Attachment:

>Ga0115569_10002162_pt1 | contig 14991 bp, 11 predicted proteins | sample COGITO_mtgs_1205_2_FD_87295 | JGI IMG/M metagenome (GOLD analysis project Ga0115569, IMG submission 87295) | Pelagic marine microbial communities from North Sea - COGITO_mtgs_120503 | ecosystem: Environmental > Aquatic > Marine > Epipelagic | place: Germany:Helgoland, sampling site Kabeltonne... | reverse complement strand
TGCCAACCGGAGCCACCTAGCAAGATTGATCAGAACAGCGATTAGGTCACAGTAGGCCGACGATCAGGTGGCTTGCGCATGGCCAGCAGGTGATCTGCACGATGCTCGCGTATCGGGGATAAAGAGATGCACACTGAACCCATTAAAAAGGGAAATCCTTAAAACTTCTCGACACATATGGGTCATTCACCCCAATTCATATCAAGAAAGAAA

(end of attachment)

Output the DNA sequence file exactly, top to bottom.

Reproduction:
>Ga0115569_10002162_pt1 | contig 14991 bp, 11 predicted proteins | sample COGITO_mtgs_1205_2_FD_87295 | JGI IMG/M metagenome (GOLD analysis project Ga0115569, IMG submission 87295) | Pelagic marine microbial communities from North Sea - COGITO_mtgs_120503 | ecosystem: Environmental > Aquatic > Marine > Epipelagic | place: Germany:Helgoland, sampling site Kabeltonne... | reverse complement strand
TGCCAACCGGAGCCACCTAGCAAGATTGATCAGAACAGCGATTAGGTCACAGTAGGCCGACGATCAGGTGGCTTGCGCATGGCCAGCAGGTGATCTGCACGATGCTCGCGTATCGGGGATAAAGAGATGCACACTGAACCCATTAAAAAGGGAAATCCTTAAAACTTCTCGACACATATGGGTCATTCACCCCAATTCATATCAAGAAAGAAA